The Case for Mind Control?


We got a mountain of responses to last night’s post about Google’s Chrome browser. And, overwhelmingly, people seemed to give it positive reviews. But one thing stuck out. Not only were they very positive, but a lot of people apparently had an experience similar to mine. Namely, they tried it. They had a negative reaction or found key features they weren’t crazy about. But then they found themselves using it more and more until it became their default browser.Now, one possibility is some sort of insidious mind control in which Google is sending messages forcing people to adopt Chrome even though they find the feature set inferior. The other is that it’s just a better user experience, despite people’s at first finding differences they don’t like. I guess I incline to the latter explanation, though Google’s tried some shady tricks in other venues. So who knows? The key I think is that it’s ‘light’ and fast, very fast.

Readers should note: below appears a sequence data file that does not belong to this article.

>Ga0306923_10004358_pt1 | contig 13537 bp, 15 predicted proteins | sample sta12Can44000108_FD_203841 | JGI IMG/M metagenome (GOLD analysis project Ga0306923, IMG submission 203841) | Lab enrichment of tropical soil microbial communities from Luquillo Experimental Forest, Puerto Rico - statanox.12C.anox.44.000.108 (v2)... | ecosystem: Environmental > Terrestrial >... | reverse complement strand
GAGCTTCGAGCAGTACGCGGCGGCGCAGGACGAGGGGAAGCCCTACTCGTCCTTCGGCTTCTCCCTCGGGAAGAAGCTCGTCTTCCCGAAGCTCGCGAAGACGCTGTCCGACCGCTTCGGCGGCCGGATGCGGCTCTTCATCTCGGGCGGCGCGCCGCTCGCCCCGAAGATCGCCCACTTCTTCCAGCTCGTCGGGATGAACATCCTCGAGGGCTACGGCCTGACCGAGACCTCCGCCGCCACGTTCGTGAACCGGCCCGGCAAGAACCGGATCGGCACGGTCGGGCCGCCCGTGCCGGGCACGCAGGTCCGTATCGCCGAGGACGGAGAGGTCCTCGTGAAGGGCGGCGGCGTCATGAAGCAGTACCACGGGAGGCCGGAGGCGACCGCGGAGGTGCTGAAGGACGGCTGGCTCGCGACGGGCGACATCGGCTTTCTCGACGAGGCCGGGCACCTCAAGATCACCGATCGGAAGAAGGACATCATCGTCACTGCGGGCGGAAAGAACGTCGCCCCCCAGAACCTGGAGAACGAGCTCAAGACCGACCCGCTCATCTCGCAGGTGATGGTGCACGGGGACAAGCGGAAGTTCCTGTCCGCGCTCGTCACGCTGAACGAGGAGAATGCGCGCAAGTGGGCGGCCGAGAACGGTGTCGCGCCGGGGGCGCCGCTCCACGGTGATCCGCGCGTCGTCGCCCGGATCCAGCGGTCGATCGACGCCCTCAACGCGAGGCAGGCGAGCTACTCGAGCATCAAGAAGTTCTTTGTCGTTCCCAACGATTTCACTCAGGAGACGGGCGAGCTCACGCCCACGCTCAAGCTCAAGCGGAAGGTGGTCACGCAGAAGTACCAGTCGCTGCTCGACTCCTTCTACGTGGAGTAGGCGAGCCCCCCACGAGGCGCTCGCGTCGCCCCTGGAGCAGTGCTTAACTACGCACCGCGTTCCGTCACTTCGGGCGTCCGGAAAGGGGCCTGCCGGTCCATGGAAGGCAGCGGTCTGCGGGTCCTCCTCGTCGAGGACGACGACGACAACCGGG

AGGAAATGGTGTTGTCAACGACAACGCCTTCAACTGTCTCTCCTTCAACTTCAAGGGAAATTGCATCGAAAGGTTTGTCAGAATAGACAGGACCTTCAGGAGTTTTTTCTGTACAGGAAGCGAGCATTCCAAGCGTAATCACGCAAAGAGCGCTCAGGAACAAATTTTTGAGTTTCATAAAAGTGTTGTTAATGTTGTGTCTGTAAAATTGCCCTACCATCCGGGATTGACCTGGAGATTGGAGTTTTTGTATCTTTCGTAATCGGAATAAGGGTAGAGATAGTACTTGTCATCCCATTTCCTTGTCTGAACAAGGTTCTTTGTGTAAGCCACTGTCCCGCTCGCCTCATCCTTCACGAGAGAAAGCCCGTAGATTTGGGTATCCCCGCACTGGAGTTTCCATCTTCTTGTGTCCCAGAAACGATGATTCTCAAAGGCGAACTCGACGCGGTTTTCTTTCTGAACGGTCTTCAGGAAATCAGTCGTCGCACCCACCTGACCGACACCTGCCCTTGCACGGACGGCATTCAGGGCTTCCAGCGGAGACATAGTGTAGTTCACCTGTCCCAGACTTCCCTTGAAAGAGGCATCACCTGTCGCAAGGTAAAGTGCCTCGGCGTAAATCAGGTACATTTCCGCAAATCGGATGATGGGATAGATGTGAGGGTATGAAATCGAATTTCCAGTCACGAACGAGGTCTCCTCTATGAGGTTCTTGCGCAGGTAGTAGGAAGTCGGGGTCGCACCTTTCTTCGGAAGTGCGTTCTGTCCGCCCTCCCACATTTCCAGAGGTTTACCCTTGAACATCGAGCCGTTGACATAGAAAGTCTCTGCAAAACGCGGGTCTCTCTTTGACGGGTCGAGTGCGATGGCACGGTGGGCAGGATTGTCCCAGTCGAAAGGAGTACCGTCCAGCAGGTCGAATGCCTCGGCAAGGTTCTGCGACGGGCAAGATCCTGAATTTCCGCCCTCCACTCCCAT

Now playing around with it a bit more I do notice one thing — something that isn’t so much a problem with Chrome as a feature of Safari that sort of has me hooked. Like many of you, I work on a few different computers — a desktop at home, a desktop at work and a laptop for miscellaneous times when I’m not at either. Using Mac’s MobileMe, I can have all my bookmarks (and various other things) synced across these different machines. As a matter of coding or cloud computing, that’s hardly a complex feature. But it’s integrated into the Mac operating system. And it just works so I use it.

Given that Google is ground zero of Cloudism, it seems like a service they’d be able to offer. But it seems not. And not having that ability makes me leery of cutting the cord to Safari altogether.


Josh Marshall is editor and publisher of